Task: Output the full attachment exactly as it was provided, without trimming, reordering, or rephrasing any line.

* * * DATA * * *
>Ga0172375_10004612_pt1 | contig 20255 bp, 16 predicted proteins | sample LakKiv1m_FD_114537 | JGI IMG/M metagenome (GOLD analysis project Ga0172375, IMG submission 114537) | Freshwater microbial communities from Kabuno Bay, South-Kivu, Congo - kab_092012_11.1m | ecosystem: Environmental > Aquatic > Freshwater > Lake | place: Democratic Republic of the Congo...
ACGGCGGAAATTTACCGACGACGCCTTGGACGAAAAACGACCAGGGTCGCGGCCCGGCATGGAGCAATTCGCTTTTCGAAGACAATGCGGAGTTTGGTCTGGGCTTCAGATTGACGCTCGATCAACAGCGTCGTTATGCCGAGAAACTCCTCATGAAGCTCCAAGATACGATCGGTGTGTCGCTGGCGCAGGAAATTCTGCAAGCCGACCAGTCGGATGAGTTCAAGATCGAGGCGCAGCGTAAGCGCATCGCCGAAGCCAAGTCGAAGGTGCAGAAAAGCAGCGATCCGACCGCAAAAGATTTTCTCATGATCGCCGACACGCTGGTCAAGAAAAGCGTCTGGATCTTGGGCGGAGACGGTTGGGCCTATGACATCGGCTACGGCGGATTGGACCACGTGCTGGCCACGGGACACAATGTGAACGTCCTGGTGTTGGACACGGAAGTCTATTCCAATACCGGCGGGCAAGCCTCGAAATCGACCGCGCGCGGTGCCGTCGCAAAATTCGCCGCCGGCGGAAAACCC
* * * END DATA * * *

>Ga0172375_10004612_pt1 | contig 20255 bp, 16 predicted proteins | sample LakKiv1m_FD_114537 | JGI IMG/M metagenome (GOLD analysis project Ga0172375, IMG submission 114537) | Freshwater microbial communities from Kabuno Bay, South-Kivu, Congo - kab_092012_11.1m | ecosystem: Environmental > Aquatic > Freshwater > Lake | place: Democratic Republic of the Congo...
ACGGCGGAAATTTACCGACGACGCCTTGGACGAAAAACGACCAGGGTCGCGGCCCGGCATGGAGCAATTCGCTTTTCGAAGACAATGCGGAGTTTGGTCTGGGCTTCAGATTGACGCTCGATCAACAGCGTCGTTATGCCGAGAAACTCCTCATGAAGCTCCAAGATACGATCGGTGTGTCGCTGGCGCAGGAAATTCTGCAAGCCGACCAGTCGGATGAGTTCAAGATCGAGGCGCAGCGTAAGCGCATCGCCGAAGCCAAGTCGAAGGTGCAGAAAAGCAGCGATCCGACCGCAAAAGATTTTCTCATGATCGCCGACACGCTGGTCAAGAAAAGCGTCTGGATCTTGGGCGGAGACGGTTGGGCCTATGACATCGGCTACGGCGGATTGGACCACGTGCTGGCCACGGGACACAATGTGAACGTCCTGGTGTTGGACACGGAAGTCTATTCCAATACCGGCGGGCAAGCCTCGAAATCGACCGCGCGCGGTGCCGTCGCAAAATTCGCCGCCGGCGGAAAACCC